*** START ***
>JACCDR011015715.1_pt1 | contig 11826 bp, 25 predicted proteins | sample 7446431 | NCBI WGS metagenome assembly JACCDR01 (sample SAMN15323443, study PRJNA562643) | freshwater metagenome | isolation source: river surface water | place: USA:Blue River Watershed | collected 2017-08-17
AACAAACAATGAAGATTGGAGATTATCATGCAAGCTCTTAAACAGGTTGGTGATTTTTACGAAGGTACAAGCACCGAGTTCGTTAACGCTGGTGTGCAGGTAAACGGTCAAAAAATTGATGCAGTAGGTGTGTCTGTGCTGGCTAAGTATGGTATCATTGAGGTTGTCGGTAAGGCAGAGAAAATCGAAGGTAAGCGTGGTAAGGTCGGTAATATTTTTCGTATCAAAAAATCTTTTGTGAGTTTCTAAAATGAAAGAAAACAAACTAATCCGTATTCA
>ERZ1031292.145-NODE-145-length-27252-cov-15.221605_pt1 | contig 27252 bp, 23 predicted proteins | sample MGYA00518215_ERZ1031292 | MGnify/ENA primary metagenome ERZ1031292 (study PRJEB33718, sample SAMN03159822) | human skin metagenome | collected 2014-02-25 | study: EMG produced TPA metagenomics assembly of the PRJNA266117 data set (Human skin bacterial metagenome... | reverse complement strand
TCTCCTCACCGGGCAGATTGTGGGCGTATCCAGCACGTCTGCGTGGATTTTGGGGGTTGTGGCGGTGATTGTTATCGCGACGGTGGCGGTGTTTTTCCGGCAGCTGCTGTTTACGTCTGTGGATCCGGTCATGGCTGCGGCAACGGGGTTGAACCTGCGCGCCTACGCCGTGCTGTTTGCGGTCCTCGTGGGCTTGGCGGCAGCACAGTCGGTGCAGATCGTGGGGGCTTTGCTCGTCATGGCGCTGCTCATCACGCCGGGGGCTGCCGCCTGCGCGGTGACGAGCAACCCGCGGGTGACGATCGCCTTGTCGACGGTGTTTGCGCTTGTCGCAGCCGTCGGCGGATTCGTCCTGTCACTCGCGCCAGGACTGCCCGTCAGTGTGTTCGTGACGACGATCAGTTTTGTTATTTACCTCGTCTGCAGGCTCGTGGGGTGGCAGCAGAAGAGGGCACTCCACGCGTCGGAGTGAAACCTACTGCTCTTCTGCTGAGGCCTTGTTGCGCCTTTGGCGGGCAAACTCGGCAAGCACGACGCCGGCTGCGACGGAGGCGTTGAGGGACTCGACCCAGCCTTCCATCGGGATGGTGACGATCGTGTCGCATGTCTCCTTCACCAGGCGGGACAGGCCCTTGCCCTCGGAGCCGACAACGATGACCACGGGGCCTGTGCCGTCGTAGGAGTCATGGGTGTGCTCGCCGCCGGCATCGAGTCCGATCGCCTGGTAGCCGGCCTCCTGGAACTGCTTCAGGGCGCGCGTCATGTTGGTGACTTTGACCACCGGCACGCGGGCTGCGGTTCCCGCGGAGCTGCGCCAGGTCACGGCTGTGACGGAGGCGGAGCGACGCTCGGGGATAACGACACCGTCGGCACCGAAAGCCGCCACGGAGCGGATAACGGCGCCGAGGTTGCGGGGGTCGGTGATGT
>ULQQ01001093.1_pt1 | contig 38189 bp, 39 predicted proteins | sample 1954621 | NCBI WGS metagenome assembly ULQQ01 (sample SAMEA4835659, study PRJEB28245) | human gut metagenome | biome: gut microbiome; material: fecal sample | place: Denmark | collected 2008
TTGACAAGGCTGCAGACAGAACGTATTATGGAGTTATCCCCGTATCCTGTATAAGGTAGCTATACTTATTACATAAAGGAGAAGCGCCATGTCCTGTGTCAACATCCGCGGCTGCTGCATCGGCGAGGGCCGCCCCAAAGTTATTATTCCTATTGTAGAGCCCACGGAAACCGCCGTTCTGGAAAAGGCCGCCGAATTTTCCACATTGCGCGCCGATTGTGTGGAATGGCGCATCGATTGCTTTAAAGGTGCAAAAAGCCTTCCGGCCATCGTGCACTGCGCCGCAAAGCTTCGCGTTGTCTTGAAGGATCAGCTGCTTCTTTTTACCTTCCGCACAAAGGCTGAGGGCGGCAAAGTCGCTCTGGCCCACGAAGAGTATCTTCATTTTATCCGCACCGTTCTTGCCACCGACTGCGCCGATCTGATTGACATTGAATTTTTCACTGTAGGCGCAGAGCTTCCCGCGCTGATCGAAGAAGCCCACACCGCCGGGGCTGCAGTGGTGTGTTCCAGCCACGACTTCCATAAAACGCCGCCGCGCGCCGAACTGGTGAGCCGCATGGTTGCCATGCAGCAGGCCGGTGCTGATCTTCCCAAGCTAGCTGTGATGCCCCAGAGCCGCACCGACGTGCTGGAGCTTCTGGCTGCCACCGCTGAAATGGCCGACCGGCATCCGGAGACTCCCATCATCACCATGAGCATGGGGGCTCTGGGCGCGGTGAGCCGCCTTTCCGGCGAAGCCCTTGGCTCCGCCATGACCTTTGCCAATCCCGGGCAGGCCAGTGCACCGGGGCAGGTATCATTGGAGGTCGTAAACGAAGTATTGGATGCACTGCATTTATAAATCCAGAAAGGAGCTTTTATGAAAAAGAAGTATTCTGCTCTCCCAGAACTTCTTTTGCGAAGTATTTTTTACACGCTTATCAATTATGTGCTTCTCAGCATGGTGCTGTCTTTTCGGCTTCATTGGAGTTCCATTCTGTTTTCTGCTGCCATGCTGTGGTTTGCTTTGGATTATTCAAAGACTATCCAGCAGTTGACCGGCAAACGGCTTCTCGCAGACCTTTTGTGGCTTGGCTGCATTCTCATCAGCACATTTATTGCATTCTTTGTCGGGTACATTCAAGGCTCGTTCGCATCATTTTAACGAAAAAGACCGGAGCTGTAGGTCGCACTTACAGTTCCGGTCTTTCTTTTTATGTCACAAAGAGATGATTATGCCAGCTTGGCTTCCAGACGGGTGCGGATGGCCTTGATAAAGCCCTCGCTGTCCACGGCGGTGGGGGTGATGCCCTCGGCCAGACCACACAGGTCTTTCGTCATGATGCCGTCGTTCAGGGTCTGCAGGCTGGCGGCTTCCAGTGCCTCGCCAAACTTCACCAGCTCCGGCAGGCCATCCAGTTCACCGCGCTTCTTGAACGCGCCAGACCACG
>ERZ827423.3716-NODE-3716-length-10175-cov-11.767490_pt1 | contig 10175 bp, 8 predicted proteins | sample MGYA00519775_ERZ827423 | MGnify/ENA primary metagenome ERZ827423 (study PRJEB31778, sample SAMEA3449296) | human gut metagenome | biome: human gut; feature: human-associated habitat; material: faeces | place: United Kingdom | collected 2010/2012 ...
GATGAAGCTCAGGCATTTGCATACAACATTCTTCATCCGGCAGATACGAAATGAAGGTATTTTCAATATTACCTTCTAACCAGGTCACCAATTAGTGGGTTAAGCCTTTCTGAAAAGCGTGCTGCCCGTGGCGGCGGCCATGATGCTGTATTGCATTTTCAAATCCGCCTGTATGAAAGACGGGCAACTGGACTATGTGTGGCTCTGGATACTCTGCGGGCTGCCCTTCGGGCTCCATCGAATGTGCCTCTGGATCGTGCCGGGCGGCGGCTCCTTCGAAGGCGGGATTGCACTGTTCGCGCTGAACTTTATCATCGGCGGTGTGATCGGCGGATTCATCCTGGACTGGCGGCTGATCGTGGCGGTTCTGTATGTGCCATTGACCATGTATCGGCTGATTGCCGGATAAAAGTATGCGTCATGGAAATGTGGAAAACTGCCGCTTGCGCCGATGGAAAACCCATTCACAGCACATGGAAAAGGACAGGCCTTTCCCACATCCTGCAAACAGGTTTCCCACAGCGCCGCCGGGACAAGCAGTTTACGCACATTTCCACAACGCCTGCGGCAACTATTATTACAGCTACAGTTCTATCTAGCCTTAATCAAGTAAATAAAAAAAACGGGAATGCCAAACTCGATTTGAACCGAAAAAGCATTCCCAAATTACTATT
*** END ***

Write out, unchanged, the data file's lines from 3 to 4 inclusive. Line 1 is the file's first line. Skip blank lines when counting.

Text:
>ERZ1031292.145-NODE-145-length-27252-cov-15.221605_pt1 | contig 27252 bp, 23 predicted proteins | sample MGYA00518215_ERZ1031292 | MGnify/ENA primary metagenome ERZ1031292 (study PRJEB33718, sample SAMN03159822) | human skin metagenome | collected 2014-02-25 | study: EMG produced TPA metagenomics assembly of the PRJNA266117 data set (Human skin bacterial metagenome... | reverse complement strand
TCTCCTCACCGGGCAGATTGTGGGCGTATCCAGCACGTCTGCGTGGATTTTGGGGGTTGTGGCGGTGATTGTTATCGCGACGGTGGCGGTGTTTTTCCGGCAGCTGCTGTTTACGTCTGTGGATCCGGTCATGGCTGCGGCAACGGGGTTGAACCTGCGCGCCTACGCCGTGCTGTTTGCGGTCCTCGTGGGCTTGGCGGCAGCACAGTCGGTGCAGATCGTGGGGGCTTTGCTCGTCATGGCGCTGCTCATCACGCCGGGGGCTGCCGCCTGCGCGGTGACGAGCAACCCGCGGGTGACGATCGCCTTGTCGACGGTGTTTGCGCTTGTCGCAGCCGTCGGCGGATTCGTCCTGTCACTCGCGCCAGGACTGCCCGTCAGTGTGTTCGTGACGACGATCAGTTTTGTTATTTACCTCGTCTGCAGGCTCGTGGGGTGGCAGCAGAAGAGGGCACTCCACGCGTCGGAGTGAAACCTACTGCTCTTCTGCTGAGGCCTTGTTGCGCCTTTGGCGGGCAAACTCGGCAAGCACGACGCCGGCTGCGACGGAGGCGTTGAGGGACTCGACCCAGCCTTCCATCGGGATGGTGACGATCGTGTCGCATGTCTCCTTCACCAGGCGGGACAGGCCCTTGCCCTCGGAGCCGACAACGATGACCACGGGGCCTGTGCCGTCGTAGGAGTCATGGGTGTGCTCGCCGCCGGCATCGAGTCCGATCGCCTGGTAGCCGGCCTCCTGGAACTGCTTCAGGGCGCGCGTCATGTTGGTGACTTTGACCACCGGCACGCGGGCTGCGGTTCCCGCGGAGCTGCGCCAGGTCACGGCTGTGACGGAGGCGGAGCGACGCTCGGGGATAACGACACCGTCGGCACCGAAAGCCGCCACGGAGCGGATAACGGCGCCGAGGTTGCGGGGGTCGGTGATGT